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Arturia MiniFuse 1 & 2

USB Audio Interfaces By Robin Vincent
Published December 2021

Arturia MiniFuse 1 & 2

Do Arturia’s MiniFuses go off with a bang or fizzle out with a whimper?

When Arturia revealed the AudioFuse back in 2015, it made a statement. It was oozing with features and projected conscious style and functionality choices that raised eyebrows and nailed the desktop audio interface form factor. So, it is with a little bit of disappointment that I pull the cookie cutter forms of the MiniFuse 1 and 2 from their boxes. They appear on first glance to be the same as so many other entry‑level audio interfaces I’ve reviewed in these pages. I often wonder if the 1U form factor, favoured by audio interface manufactures, is prevalent because it’s popular or only popular because most of them are like that.

However, once the MiniFuse is out of the box and into your hands things start to brighten up. They have a nice metal surround and decent rubber feet to resist cable‑drag. The knobs are tapered, shaped and rubberised and have a solid, meaningful feel. The main large Monitor knob is a nine‑sided nonagon that feels nice beneath the fingers and those edges give you a little bit of positional feedback. The metal case makes them very solid and there was no give no matter how much I squeezed or poked the boxes. They would survive a drop, being bounced around in a rucksack and being trodden on.

So, they are not lightweight but they are also not heavy enough to pass my cable hang test. This is where I plug in some headphones and an XLR cable into each mic socket to see if the box tilts forward when on the edge of a desk — they both fail, but this is not uncommon and I should note that the MiniFuse 2 was able to stay still with a single mic plugged in. As soon as you plug cables in the back to your speakers, or if you place the interfaces further back so the desk takes some of the cable weight, then it’s all good.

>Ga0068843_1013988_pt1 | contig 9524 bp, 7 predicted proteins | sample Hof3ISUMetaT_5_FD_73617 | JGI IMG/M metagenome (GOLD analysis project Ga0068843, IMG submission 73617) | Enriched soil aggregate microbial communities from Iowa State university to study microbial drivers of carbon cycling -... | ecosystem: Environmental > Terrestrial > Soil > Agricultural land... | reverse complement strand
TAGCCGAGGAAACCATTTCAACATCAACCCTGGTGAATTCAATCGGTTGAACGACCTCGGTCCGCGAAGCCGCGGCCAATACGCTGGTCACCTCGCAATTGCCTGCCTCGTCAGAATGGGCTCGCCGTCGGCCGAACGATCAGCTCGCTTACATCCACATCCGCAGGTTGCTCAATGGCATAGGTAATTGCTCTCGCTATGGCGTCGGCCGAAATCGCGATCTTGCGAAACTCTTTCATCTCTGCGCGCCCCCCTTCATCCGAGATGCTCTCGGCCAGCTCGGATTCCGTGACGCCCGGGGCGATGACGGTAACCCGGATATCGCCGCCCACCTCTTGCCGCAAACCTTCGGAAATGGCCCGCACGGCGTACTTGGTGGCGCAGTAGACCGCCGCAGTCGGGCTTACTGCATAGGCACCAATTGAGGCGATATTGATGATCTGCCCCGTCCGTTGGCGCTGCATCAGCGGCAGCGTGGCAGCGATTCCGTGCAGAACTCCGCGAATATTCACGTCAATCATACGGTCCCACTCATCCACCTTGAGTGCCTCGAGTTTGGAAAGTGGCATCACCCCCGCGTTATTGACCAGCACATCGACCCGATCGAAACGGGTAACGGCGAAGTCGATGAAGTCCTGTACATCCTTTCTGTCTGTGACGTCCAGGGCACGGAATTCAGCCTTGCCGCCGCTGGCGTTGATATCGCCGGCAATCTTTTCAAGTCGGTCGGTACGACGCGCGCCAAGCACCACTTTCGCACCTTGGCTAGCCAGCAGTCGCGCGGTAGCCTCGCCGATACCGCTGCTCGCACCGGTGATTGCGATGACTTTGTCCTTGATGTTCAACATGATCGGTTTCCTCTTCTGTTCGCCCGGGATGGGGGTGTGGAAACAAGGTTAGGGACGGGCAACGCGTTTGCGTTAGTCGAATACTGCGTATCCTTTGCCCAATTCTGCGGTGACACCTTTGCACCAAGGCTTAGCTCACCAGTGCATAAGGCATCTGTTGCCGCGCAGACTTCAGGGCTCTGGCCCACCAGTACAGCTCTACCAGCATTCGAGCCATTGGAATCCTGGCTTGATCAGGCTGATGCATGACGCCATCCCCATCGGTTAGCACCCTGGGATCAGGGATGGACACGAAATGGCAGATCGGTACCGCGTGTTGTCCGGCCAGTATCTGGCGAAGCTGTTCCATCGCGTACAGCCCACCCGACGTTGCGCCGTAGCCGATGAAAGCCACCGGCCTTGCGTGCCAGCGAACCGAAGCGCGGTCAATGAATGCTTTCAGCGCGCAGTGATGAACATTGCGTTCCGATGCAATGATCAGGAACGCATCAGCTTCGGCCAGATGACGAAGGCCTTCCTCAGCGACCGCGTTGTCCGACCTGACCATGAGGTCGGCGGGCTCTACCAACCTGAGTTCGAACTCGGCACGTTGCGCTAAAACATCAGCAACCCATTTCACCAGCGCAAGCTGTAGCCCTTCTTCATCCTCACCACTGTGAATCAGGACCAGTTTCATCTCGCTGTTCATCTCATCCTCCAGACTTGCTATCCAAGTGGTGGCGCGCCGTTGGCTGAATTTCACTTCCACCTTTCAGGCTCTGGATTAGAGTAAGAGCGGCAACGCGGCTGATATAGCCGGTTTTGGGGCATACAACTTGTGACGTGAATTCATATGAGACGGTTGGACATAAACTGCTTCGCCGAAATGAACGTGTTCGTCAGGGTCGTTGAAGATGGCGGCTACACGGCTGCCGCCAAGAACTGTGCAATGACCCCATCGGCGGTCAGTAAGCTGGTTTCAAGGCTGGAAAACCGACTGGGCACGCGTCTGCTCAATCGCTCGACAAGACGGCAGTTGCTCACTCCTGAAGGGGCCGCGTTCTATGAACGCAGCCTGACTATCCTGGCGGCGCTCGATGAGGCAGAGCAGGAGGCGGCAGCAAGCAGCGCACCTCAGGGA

In terms of physical differences between the MiniFuse 1 and 2, the MiniFuse 2 has two combi inputs for mic, line or guitar, whereas the MiniFuse 1 has a single combi input. The 2 also has the very welcome old‑school MIDI In and Out ports on the back. On the MiniFuse 1 you get a Direct Monitoring button for switching between software or direct monitoring whereas on the MiniFuse 2 you have a knob that mixes between software and direct sound plus a Direct Mono switch to let you listen to inputs 1 and 2 in mono rather than in stereo with one either side. Both interfaces get a six‑segment LED output level meter, +48V phantom power, single headphone output and a Hi‑Z switch for each input. On the MiniFuse 2 the +48V switch turns on power for both inputs rather than individually. The USB connection on the back is USB‑C and they come with a USB‑C to regular USB cable for which I’m grateful. One killer feature borrowed from the AudioFuse is that on the back there’s an extra USB hub socket into which you could...

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